Child development

September 2011

FocusChild development

Autism spectrum disorders

Volume 40, No.9, September 2011 Pages 672-677

Bruce Tonge

Avril Brereton


Autism spectrum disorders (ASDs) are serious neurodevelopmental disorders affecting approximately one in 160 Australians. Symptoms are apparent during the second year of life causing impairments in social interaction, communication and behaviour with restricted and stereotyped interests.


To increase the general practitioner’s awareness of the presenting symptoms of ASDs and their associated problems in children, screening for ASDs, and the assessment process, treatment options and outcomes.


This article discusses the five red flags that are autism alerts in young children. These red flags can enable GPs to play a key surveillance role in determining which young children might require further screening and referral for an ASD assessment. Because ASDs are lifelong, neurodevelopmental disorders and symptoms change over time. Therefore the GP has an ongoing role to support, educate and advise parents, other carers and the individual with an ASD. Treatment and pharmacological interventions are also discussed.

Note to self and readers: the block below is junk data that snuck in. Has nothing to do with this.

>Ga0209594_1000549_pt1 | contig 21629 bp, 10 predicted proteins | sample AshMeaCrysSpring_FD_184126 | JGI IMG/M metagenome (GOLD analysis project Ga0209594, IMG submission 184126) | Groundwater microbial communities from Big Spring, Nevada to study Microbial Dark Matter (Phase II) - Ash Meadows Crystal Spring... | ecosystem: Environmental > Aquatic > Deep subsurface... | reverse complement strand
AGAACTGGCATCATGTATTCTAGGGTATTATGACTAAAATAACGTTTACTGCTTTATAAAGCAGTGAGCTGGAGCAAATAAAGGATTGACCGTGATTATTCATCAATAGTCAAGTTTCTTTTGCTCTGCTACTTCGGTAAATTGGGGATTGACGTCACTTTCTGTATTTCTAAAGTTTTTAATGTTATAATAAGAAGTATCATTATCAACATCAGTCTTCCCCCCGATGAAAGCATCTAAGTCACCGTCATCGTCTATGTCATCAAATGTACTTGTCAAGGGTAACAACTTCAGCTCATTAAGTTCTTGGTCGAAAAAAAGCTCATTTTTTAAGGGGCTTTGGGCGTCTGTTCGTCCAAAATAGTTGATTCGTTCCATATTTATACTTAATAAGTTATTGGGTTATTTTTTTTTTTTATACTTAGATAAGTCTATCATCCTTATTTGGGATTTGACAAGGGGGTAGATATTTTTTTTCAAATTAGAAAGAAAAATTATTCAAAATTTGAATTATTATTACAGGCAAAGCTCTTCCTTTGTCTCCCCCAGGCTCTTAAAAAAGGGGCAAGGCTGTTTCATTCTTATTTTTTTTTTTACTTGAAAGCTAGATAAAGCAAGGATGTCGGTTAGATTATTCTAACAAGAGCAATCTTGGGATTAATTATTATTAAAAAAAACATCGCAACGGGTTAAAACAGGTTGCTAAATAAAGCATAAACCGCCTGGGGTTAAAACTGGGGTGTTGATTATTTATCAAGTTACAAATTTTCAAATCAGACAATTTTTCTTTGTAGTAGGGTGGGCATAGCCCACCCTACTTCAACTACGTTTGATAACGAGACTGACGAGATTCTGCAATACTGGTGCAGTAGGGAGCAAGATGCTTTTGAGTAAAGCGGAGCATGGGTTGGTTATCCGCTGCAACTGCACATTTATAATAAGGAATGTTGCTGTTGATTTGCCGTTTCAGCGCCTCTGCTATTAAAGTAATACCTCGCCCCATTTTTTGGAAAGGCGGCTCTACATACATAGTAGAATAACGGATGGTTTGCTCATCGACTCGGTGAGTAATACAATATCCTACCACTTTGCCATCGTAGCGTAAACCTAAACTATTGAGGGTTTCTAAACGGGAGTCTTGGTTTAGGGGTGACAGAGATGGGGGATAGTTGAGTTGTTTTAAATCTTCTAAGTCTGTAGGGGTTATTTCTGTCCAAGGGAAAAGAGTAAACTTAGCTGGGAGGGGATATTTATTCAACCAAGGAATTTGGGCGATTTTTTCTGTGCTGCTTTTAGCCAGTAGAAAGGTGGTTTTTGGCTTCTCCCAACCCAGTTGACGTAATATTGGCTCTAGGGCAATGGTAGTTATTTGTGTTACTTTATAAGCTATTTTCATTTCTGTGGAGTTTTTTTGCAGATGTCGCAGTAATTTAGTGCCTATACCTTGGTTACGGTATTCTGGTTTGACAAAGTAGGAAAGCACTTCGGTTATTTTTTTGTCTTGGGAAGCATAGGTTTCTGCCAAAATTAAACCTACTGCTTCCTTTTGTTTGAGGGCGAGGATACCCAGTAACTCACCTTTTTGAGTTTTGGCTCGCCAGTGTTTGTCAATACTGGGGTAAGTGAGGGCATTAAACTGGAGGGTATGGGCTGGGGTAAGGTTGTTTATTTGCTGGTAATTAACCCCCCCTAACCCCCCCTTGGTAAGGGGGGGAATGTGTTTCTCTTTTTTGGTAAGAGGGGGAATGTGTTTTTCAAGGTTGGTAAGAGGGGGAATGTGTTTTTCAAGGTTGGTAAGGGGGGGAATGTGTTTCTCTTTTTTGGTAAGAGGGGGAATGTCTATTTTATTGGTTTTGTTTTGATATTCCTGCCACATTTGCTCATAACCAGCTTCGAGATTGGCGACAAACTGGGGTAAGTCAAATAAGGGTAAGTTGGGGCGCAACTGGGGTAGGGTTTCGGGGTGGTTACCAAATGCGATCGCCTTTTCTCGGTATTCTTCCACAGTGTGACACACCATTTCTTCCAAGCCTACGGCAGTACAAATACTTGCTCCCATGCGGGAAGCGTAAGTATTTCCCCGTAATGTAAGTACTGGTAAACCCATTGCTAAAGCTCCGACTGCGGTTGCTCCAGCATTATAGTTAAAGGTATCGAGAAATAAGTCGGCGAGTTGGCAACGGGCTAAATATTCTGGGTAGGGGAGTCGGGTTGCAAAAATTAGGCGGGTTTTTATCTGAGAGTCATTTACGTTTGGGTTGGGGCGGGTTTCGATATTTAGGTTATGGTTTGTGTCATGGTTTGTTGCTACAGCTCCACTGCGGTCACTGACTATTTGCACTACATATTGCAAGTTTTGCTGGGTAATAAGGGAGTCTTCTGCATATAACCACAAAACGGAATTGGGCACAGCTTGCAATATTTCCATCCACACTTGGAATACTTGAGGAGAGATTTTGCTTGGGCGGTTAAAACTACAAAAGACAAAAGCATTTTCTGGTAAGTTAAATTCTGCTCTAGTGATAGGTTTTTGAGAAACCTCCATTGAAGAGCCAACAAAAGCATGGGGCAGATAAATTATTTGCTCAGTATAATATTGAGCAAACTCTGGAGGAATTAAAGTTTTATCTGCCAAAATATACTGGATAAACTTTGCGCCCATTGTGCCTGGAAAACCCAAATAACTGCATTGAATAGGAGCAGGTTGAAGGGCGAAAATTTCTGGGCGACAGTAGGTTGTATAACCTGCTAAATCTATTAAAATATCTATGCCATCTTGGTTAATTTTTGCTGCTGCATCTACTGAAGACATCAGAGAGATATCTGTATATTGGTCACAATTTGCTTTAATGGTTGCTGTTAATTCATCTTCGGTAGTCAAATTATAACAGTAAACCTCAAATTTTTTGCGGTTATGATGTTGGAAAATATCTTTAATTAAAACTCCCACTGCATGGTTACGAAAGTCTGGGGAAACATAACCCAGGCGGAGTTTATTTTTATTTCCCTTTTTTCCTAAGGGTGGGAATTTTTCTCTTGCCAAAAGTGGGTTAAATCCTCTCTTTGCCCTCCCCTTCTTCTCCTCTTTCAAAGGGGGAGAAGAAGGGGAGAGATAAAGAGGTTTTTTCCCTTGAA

Autism spectrum disorders (ASDs) are serious neurodevelopmental disorders affecting approximately one in 160 Australians.1 In 1943, Kanner used the word ‘autism’ to describe children who were unable to relate to others, had delayed and disordered language, repetitive behaviours and a drive for sameness.2 These three core symptoms have remained central to the diagnosis of a group of disorders referred to as ‘pervasive developmental disorders’ (PDDs) described in both the Diagnostic and Statistical Manual of Mental Disorders, 4th edition, text revised (DSM-IV-TR)3 and the International Classification of Diseases (ICD-10).4 In 1997, Wing introduced the term ‘autism spectrum disorders’ describing a continuum of conditions from aloof children through to ‘active but odd’ children who share an autistic ‘triad of impairments’.5 The term has since been used to describe symptoms of severity, changes that occur with development and the associated range of intellectual ability.6 In line with emerging international practice, in this article the term ‘autism spectrum disorders’ will refer to autistic disorder, Asperger disorder and pervasive developmental disorder not otherwise specified (PDDNOS) (atypical autism).

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